You’ll want to make this book part of your collection for a number of reasons. It will serve as a valuable keepsake when it comes to communicating this period of history to future generations, it’s a testament to the beautiful things produced by struggle and it’s bound to incite many meaningful conversations with younger people.
The Hate U Give by Angie Thomas
There aren’t likely to be many out there who don’t know at least something about this miraculous phenomenon of a novel, but in case there are, here’s the publishers blurb:
“Sixteen-year-old Starr lives in two worlds: the poor neighbourhood where she was born and raised and her posh high school in the suburbs. The uneasy balance between them is shattered when Starr is the only witness to the fatal shooting of her unarmed best friend, Khalil, by a police officer. Now what Starr says could destroy her community. It could also get her killed.
“Inspired by the Black Lives Matter movement, this is a powerful and gripping YA novel about one girl’s struggle for justice.”
That’s a decent rundown of the plot, but what you need to know more than anything is that this a book that truly propelled social justice and black representation into a new and important spot within young adult literature. It’s gut-wrenching, authentic, fact-driven and thoroughly compelling. A proper YA masterpiece.
Tyler Johnson Was Here by Jay Coles
Like The Hate U Give before it, Tyler Johnson Was Here is directly concerned with the devastating aftermath of a young black man killed by the police. As a major contributor to the ongoing discussion around police brutality and the shocking mistreatment of black Americans, and as a heartbreaking look at the mourning and the terror that such incidents leave behind, this is a novel whose emotional gut-punch ensures that such tragic stories make it all the way into our hearts.
When Marvin Johnson’s twin, Tyler, goes to a party, Marvin decides to tag along to keep an eye on his brother. But what starts as harmless fun turns into a shooting, followed by a police raid.
The next day, Tyler has gone missing, and it’s up to Marvin to find him. But when Tyler is found dead and the cops blame the shooting, a video is leaked online that tells an even more chilling story: Tyler has been shot and killed by a police officer. Terrified as his mother unravels and mourning a brother who is now a hashtag, Marvin must learn what justice and freedom really mean.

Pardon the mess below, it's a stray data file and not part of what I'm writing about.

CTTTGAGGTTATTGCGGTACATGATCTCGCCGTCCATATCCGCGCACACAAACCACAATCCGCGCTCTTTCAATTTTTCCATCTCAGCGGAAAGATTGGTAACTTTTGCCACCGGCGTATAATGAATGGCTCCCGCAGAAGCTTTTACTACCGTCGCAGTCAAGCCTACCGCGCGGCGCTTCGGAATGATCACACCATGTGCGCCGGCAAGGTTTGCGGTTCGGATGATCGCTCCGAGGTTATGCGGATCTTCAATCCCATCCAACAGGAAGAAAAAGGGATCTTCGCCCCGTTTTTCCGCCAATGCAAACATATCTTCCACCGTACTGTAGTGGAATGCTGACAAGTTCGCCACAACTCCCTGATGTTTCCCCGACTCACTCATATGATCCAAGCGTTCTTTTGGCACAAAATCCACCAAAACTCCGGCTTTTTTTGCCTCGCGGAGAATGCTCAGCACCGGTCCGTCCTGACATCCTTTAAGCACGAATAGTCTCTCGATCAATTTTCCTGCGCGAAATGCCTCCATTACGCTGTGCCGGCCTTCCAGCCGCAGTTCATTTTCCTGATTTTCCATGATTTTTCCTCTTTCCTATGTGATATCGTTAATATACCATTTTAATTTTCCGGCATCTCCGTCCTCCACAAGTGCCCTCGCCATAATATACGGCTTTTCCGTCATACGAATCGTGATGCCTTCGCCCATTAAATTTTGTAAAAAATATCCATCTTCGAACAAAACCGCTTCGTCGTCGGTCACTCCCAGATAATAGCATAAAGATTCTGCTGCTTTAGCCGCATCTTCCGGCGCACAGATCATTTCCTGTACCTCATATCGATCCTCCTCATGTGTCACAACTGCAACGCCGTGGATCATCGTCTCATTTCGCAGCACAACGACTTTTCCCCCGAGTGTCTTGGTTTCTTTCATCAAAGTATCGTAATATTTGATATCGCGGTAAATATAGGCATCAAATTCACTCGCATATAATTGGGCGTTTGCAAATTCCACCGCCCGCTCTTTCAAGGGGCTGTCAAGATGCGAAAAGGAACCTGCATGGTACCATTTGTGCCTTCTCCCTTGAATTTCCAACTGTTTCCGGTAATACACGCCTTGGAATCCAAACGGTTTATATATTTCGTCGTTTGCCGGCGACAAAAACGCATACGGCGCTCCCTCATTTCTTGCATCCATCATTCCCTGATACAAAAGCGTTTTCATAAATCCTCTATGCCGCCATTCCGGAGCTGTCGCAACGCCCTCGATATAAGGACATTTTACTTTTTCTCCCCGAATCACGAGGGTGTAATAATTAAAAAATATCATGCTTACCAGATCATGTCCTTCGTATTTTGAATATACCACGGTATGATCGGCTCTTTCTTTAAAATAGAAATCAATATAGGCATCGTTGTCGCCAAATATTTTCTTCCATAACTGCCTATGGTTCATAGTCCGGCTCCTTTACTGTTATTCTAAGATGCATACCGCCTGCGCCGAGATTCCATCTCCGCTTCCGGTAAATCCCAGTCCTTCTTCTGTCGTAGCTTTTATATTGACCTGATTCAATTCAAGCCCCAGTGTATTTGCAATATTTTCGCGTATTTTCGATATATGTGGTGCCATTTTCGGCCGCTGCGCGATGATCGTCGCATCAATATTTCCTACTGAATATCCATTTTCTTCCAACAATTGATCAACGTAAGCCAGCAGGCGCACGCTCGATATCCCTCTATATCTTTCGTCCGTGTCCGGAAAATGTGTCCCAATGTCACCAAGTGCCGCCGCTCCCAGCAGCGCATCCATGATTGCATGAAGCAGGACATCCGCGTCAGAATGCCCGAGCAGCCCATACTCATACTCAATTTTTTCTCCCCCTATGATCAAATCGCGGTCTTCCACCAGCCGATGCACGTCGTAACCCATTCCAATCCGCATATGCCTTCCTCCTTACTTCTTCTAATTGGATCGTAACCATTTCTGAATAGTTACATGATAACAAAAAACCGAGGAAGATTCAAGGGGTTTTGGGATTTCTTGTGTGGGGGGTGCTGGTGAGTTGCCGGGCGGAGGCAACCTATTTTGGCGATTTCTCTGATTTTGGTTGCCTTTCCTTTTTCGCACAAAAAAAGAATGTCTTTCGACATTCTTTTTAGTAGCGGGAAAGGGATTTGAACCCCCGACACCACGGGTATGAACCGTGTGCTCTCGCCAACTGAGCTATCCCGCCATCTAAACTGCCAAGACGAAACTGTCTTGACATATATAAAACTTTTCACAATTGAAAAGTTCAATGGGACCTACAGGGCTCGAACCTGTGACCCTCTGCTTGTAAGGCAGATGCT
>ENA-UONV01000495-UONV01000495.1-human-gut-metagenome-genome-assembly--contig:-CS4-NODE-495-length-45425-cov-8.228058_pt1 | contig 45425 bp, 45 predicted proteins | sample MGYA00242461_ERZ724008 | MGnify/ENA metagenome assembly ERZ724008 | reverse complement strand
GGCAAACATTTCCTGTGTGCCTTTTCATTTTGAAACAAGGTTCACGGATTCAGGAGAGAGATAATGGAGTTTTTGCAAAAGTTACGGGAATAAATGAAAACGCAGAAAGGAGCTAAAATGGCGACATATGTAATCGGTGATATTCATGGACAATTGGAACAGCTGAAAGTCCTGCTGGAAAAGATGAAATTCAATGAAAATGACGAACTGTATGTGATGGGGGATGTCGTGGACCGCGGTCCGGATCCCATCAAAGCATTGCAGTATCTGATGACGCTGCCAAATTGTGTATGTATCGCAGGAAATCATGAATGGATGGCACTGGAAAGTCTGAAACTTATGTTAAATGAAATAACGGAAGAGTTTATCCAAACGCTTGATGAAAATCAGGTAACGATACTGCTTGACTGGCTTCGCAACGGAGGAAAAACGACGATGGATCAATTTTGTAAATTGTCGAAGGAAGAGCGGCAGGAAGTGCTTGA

The Poet X by Elizabeth Acevedo
Don’t forget the power of poetry! You might be forgiven for thinking that poems are just for old dudes in silly clothes staring up at the sky and feeling sad about the state of the flowers. You’d be forgiven, but you’d still be wrong.
The Poet X is a mix of prose and verse that brings the raw punch and crackling energy of poetry slamming back to modern times – a potent work of love, culture and self-determination.
Xiomara feels voiceless and trapped in Harlem. She has had to learn to talk with her fists. But there is no end to the amount that she has to say – notebooks full of it, actually. Her mum is adamant that she must obey the church and put her faith in its authority… and her neighbourhood has bigger things than words to worry about. And then she meets Aman and gets lumped with feelings that nobody must know about. And then she is invited to join a slam poetry club. Her mum would not want her attending such trash, but Xiomara’s poems are the only thing that keeps her going. Maybe the world doesn’t want to hear what she has to say. Maybe she doesn’t care. Maybe she’ll do it anyway.
Other Suggested Reads
Young Adult literature is incredibly flush with books determined to deepen our understanding of our world and times, and it has also recently seen a major push toward expanded representation and visibility. That’s why we have so many great and essential books from which to choose. Here are some more that you may want to consider as you continue to have a hand in improving the state of things:
- Black Enough: Stories of Being Young & Black in America – Edited by Ibi Zoboi
- SLAY by Brittney Morris
- Piecing Me Together by Renee Watson
- What Momma Left Me by Renee Watson
- Dear Martin by Nic Stone
- Full Disclosure by Camryn Garrett
- Lies We Tell Ourselves by Robin Talley
- Slay In Your Lane by Elizabeth Uviebinene & Yomi Adegoke
- Queenie by Candice Carty-Williams
- Stamped: Racism, Antiracism, and You by Jason Reynolds & Ibram X. Kendi
- The Black Flamingo by Dean Atta
- American Street by Ibi Zoboi
- The Lines We Cross by Randa Abdel-Fattah
Happy Reading. Be Wonderful to Each Other.